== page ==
HONOLULU, Hawaii (HawaiiNewsNow) - The state Department of Health is continuing to work toward pushing out the COVID-19 vaccine to Hawaii’s hardest hit communities, and in some instances, expanding it out to younger populations.
The Waianae Coast Comprehensive Health Center is vaccinating patients 65 and older while most of the state is focusing on kupuna 75 plus.
“It’s so important to get the vaccine to the communities that need it most of the people that need it most,” said Jacob Schafer, the director of infection control at the center. “Since the beginning of this pandemic a year ago, this has been one of the hardest hit communities. So we’ve been working with the Department of Health to expand who’s eligible for the vaccine for our patients to 65 plus.”
They are just one of the organizations that are also reaching out to the community for education on the vaccine.
Doctors and health officials said they find it difficult to reach the Pacific Islander populations.
“One of the things that folks may not realize is that in order to get the proper communication, there’s 23 different Micronesian languages,” said Dr. Neal Palafox, a professor at John A. Burns School of Medicine in the Department of Family Medicine and Community Health. “Because they’re culturally diverse language, there’s special issues to navigate to reach them through the vaccine communication.”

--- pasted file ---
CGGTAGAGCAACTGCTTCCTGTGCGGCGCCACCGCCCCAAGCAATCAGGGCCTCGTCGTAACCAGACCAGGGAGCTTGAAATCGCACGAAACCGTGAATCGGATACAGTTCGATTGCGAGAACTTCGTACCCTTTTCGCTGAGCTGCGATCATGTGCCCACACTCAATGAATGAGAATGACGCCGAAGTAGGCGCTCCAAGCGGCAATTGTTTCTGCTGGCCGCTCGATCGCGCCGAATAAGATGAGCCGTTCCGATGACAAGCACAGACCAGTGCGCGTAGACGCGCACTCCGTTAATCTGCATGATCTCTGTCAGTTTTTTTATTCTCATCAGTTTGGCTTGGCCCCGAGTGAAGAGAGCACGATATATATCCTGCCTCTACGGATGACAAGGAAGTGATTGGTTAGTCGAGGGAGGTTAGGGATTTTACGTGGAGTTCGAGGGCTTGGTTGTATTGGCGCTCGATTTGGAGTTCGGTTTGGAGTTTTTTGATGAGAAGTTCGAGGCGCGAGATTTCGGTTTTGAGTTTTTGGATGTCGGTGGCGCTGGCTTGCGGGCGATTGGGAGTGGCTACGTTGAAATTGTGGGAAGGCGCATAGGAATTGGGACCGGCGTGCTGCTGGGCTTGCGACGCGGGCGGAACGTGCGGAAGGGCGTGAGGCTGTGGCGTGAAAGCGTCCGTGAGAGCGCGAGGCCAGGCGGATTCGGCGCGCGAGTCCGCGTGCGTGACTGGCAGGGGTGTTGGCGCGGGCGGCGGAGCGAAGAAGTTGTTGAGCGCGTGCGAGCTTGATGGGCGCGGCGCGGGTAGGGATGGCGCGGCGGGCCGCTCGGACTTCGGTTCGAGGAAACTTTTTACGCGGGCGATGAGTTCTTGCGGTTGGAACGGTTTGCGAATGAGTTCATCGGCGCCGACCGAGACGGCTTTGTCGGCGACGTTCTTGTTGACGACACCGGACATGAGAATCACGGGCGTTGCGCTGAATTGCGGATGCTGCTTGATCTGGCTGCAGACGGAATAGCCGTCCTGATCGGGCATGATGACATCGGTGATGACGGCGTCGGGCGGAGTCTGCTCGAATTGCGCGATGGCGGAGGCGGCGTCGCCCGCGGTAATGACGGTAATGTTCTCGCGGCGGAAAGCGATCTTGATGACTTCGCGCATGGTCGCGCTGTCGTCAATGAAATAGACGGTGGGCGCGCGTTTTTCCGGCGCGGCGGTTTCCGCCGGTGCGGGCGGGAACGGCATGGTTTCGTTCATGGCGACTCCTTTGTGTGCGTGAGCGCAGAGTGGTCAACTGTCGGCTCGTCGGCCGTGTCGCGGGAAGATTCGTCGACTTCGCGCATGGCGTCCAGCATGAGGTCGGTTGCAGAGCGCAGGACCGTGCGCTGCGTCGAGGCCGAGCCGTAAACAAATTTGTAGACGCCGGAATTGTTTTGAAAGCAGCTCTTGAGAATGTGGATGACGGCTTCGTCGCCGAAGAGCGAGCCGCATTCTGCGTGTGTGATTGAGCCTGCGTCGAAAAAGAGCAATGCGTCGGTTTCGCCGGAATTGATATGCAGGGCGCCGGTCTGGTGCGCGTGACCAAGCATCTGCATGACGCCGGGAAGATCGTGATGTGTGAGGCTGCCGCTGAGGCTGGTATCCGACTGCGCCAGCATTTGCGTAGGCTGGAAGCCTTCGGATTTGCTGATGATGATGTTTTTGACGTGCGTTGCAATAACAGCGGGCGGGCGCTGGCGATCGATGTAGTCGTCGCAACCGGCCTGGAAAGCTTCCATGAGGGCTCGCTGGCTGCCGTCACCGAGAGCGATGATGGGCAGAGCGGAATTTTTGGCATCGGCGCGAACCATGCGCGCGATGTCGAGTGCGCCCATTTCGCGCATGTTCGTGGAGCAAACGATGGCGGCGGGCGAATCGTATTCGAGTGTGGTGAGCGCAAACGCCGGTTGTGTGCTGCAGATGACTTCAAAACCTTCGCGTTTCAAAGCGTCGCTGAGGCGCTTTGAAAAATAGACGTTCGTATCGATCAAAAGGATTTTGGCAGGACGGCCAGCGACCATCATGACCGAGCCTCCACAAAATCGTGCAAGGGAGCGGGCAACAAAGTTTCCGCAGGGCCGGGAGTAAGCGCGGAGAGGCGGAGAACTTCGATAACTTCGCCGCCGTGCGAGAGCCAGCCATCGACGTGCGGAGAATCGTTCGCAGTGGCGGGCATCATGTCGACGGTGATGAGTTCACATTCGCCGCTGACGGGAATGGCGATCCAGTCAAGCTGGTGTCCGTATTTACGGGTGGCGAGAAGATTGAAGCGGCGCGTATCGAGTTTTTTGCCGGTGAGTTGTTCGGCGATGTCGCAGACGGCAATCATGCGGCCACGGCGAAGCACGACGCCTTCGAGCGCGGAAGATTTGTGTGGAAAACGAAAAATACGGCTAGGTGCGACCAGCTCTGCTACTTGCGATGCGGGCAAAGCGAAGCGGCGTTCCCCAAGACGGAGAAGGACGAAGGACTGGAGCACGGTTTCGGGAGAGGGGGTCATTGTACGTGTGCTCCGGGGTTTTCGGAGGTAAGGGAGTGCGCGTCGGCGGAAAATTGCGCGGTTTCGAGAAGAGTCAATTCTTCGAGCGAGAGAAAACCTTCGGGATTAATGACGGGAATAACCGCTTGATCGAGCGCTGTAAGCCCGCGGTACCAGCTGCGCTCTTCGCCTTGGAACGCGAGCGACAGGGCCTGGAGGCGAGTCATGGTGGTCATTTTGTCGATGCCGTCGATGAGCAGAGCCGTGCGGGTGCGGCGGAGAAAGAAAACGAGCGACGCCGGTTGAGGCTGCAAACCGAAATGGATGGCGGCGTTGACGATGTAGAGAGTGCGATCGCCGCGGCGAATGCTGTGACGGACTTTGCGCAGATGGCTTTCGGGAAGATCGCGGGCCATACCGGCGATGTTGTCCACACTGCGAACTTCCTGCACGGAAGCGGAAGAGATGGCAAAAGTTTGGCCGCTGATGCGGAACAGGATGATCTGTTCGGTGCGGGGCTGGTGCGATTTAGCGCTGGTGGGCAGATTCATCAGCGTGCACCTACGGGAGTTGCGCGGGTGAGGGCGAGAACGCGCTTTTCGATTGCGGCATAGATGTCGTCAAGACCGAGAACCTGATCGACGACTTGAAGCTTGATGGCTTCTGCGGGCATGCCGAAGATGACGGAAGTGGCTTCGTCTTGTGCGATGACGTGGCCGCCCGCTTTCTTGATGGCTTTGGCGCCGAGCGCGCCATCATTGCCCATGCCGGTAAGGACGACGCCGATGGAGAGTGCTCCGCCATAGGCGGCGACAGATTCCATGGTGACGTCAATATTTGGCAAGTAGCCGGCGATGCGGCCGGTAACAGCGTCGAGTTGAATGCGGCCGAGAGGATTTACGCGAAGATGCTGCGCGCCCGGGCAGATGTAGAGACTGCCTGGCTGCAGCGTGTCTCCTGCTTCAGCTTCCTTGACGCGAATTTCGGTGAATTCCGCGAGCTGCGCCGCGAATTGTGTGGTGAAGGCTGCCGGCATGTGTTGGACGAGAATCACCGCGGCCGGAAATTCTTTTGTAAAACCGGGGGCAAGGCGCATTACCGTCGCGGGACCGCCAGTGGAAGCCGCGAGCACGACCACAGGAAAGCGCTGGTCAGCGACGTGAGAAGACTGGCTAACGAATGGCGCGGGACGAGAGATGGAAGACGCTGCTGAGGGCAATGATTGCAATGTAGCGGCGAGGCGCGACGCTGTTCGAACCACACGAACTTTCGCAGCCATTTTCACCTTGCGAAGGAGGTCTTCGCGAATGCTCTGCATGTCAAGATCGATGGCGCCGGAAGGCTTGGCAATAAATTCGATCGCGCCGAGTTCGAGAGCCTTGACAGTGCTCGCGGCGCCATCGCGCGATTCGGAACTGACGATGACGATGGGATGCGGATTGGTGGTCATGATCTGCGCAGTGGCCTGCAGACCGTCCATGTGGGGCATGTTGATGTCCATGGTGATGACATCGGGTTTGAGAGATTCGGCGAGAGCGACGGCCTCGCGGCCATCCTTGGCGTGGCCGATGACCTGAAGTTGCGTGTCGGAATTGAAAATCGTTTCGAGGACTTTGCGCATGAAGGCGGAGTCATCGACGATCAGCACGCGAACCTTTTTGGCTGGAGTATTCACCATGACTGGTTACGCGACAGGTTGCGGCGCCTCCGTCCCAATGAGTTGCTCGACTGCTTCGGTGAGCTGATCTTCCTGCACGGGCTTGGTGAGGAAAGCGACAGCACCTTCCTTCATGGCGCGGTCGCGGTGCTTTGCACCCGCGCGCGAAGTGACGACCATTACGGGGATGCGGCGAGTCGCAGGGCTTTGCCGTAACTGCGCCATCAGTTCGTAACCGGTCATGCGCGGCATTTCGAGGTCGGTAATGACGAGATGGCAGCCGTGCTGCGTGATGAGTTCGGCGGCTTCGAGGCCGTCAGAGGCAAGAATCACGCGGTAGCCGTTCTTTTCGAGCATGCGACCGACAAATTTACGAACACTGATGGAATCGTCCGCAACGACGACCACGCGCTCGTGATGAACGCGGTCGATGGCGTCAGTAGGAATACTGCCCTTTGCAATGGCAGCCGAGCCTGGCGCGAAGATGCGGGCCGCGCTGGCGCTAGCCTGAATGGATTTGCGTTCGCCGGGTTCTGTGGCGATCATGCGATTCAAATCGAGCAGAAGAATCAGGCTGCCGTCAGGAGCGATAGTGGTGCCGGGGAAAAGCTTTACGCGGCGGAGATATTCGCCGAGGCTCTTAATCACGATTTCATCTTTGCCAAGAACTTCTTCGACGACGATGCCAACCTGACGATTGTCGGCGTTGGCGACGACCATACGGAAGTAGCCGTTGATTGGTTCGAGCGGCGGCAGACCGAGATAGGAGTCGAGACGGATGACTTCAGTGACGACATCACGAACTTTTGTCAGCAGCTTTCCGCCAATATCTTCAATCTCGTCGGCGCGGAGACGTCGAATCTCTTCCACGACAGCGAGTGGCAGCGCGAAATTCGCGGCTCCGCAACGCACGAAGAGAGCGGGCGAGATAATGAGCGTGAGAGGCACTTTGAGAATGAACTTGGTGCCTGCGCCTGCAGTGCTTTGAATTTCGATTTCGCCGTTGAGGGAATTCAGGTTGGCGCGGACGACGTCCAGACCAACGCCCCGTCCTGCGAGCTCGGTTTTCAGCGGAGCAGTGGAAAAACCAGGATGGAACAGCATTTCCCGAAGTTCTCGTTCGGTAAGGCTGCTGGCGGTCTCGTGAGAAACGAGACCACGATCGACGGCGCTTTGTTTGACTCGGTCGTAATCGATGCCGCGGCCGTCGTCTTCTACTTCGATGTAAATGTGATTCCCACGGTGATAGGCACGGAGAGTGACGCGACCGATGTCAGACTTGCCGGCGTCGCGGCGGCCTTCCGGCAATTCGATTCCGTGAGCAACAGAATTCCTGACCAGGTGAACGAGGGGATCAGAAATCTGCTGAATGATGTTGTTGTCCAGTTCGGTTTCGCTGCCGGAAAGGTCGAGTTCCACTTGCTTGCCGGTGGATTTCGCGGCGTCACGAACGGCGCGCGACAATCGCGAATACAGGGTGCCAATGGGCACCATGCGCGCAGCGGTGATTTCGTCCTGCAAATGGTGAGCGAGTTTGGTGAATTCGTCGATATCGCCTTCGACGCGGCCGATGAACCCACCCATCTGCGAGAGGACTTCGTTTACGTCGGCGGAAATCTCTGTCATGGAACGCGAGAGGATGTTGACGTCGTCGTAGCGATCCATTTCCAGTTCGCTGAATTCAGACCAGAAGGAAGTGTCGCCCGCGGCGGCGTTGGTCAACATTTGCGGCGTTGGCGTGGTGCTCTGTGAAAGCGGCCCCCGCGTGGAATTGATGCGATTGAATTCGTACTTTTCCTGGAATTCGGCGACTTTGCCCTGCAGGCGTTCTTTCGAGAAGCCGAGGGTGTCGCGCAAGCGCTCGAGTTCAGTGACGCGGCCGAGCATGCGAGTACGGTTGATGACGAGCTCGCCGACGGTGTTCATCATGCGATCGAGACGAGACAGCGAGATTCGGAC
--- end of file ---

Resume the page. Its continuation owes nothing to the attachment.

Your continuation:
Health officials also point to hope in the Johnson and Johnson vaccine, which could be good for remote populations.
“It’s a single dose vaccine and it doesn’t have the very severe cold requirements, so it makes it easier to handle,” said JABSOM’s Associate Dean for Academic Affairs Dr. Lee Buenconsejo-Lum. “Hopefully it can be able to target that towards the more rural communities. Everyone’s been waiting for this one.”
The Kauai District Health Office is working with Hoola Lahui and Malama Pono to vaccinate homeless individuals.
They’re also distributing multi-lingual vaccine information material and doing outreach to populations who have limited English proficiency. The County of Kauai Agency on Elderly Affairs is helping kupuna with the online registration processes.
Hawaii County officials said they are working alongside a community partner, Community First, to reach the hard-to-capture demographic. They’re are also working with the County Office of Aging and Immigration Office to touch communities that are traditionally harder to reach.
Dr. Libby Char, Hawaii’s health director, addressed concerns about the rollout of the vaccine on Maui.
According to the latest data, Maui is behind other counties for vaccinating residents.
Char said part of the reason is because they are concentrating on hard-to-reach individuals in remote locations, and that naturally takes longer.